Plus my thinking is if you cant trust her to follow the rules of cars now... how can you trust she wont overload the vehicle when she does have a liscense or a million other things that teen drivers just shouldnt be doing.

    Bookmark   September 4, 2009 at 6:29PM
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In my humble opinion, you NEED to hold SD more accountable than BM. You already know BM has judgment problems... but if SD wants you to trust her when she's ready to get her license, you NEED to be able to trust her. She has to be more assertive with her mom when it comes to safety issues. Driving without a license at 14 with small kids in the car is wrong on EVERY level. And while I know she feels pressure to do what mom says, if mom offered her a joint (my sister's stepdaughter's mom did that) or if her mom gave her alcohol (my mom did that) or if she gives her the keys to a car when she has no license and there are small kids in the car to boot, SD needs to be able to resist the pressure and say no. How will you trust her when her friends want her to drive after a couple of under age drinks? How will you trust her when you've told her no passengers but her friends want to use her as a taxi? Her mom is not being a mom, her mom is trying to be a friend and she is dealing with the ultimate in peer pressure. If she can't say no to mom, how will you trust her to say no to other peers?

    Bookmark   September 4, 2009 at 7:12PM
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No, you're not over-reacting. The problem though is SD did what her mom told her to do. IF you punish her for doing it, then DH is negligent for not allowing her to be in mom's "care".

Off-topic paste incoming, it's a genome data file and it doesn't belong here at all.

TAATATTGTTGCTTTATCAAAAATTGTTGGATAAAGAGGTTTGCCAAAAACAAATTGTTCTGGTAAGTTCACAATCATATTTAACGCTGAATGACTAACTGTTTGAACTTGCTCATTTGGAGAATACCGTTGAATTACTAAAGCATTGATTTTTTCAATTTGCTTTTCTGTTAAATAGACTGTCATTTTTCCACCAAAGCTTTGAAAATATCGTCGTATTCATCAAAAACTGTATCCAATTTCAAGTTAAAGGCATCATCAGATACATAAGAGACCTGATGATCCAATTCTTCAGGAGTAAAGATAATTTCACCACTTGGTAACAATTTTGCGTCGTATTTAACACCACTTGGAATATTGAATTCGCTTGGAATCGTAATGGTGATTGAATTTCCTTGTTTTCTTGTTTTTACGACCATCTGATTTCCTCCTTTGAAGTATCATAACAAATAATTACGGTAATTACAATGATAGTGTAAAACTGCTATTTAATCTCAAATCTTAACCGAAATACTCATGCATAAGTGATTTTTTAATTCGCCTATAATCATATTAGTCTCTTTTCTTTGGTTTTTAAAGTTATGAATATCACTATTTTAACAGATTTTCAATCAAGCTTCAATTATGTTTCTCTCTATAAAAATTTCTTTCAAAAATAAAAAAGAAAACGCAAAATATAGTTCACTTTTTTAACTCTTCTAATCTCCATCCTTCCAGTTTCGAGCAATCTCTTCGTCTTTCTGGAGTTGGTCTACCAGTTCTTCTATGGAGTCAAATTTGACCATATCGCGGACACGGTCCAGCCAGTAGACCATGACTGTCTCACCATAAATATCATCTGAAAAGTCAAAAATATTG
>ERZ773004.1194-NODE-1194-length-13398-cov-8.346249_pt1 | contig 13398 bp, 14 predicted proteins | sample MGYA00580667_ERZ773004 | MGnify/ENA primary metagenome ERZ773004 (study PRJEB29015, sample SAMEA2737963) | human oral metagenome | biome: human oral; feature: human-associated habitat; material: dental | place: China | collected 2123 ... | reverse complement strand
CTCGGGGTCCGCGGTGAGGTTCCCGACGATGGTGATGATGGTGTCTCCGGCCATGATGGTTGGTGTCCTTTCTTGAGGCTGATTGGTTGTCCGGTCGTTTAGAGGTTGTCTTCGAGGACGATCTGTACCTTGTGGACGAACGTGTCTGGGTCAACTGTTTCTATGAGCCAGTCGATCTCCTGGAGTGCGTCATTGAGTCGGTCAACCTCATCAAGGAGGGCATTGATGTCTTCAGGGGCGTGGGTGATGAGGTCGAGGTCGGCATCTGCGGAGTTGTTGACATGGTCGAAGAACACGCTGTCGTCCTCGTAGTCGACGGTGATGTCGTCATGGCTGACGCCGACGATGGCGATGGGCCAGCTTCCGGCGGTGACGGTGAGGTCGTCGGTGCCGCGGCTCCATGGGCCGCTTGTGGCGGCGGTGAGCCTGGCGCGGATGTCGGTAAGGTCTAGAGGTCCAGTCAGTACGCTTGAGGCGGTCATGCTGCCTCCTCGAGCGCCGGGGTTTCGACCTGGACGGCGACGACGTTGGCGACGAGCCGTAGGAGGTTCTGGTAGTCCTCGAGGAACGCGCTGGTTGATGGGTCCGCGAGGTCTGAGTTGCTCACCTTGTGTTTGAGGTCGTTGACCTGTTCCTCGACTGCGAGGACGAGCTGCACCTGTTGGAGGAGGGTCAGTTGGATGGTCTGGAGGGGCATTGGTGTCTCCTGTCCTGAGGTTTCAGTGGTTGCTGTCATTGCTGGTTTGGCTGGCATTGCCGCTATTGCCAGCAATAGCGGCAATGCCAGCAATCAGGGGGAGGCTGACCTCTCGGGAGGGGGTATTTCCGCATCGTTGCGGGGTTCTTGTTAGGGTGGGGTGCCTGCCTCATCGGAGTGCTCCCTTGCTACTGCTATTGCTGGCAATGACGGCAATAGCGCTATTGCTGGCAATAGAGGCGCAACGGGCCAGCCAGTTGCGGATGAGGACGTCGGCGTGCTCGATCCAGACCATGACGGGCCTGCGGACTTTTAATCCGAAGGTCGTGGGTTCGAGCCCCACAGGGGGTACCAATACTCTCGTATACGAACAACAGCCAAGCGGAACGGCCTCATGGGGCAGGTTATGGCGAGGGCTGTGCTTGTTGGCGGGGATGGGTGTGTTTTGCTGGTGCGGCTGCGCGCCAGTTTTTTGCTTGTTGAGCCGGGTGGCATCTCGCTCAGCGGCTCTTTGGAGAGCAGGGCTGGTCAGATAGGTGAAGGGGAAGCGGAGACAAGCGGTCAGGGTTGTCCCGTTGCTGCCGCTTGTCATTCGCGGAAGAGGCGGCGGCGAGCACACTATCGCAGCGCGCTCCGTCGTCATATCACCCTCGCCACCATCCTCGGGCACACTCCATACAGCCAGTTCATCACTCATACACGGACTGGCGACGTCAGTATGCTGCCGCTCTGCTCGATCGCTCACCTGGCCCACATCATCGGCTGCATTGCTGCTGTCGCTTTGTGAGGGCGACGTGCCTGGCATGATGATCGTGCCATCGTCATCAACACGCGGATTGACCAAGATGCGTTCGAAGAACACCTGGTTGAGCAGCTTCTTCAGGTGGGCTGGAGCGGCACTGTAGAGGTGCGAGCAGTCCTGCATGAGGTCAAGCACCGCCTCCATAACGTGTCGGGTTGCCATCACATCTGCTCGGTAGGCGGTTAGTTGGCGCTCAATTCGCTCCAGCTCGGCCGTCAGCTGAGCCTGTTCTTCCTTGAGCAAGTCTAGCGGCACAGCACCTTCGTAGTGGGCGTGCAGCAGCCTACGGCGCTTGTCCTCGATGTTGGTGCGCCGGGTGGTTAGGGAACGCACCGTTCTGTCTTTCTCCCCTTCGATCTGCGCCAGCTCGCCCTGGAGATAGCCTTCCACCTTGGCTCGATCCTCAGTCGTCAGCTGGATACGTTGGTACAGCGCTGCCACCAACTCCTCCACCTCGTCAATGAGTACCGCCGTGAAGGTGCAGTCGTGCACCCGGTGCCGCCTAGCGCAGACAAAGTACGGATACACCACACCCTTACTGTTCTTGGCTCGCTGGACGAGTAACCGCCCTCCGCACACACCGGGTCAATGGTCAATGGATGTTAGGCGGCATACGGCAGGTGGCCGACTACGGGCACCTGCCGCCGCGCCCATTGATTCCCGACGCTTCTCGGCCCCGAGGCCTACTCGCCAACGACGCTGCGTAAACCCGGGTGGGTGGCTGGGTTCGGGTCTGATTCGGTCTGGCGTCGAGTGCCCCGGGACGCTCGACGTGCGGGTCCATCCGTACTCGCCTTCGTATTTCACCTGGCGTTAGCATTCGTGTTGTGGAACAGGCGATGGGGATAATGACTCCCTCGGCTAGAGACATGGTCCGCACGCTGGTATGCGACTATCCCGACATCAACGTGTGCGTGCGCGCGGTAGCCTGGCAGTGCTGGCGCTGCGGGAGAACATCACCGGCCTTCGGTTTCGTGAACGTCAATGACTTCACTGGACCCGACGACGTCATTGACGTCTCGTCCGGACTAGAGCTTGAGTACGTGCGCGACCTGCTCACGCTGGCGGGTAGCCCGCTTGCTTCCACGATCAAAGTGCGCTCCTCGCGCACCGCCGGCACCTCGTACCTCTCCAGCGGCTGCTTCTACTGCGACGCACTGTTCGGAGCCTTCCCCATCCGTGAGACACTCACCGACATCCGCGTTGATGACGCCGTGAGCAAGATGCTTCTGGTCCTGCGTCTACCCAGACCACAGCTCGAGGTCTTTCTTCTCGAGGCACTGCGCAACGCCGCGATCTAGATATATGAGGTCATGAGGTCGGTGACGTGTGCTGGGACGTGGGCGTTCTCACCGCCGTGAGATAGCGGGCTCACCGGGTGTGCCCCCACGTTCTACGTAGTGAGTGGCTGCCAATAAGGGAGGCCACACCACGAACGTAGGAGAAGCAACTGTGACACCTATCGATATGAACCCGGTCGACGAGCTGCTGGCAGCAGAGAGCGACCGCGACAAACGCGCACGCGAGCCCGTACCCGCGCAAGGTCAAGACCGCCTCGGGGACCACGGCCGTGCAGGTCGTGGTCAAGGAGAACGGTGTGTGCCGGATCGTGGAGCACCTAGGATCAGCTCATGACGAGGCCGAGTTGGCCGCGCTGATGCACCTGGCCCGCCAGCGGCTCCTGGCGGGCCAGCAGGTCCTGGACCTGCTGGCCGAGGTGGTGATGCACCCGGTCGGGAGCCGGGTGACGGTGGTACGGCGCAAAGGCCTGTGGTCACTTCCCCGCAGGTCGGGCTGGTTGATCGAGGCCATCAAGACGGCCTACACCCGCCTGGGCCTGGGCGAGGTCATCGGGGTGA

Ima, I disagree with you on this one. Its one thing to expect a kid to go against pseudo friends (real friends dont egg you on to do the wrong thing), another to go against a parent. As I see it, unless dad is willing to IMMEDIATELY push for full custody and only supervised visitation by mom, he can only advise SD as to how to act with mom, not punish.

    Bookmark   September 4, 2009 at 8:05PM
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I meant to say dad is negligent for allowing SD to be in moms care.

    Bookmark   September 4, 2009 at 8:07PM
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no you are not overreacting. it is BM's fault, not SD's. SD needs to be told to resist the pressure but not be punished. Most kids are thrilled to be allowed to drive, so SD is no different.

DH has an option of immidiatelly filing for full custody and supervised visitations for mom. If he is not willing to do so, then all he can do is keep teaching SD how to say "no" (don't punish) and keep warning BM. And then hope fo the best...But I guess if he knows that she drives on a busy street and he does nothing, he is also responsible for the consequences and is as negligent, same with BFF's mom.

    Bookmark   September 5, 2009 at 1:55PM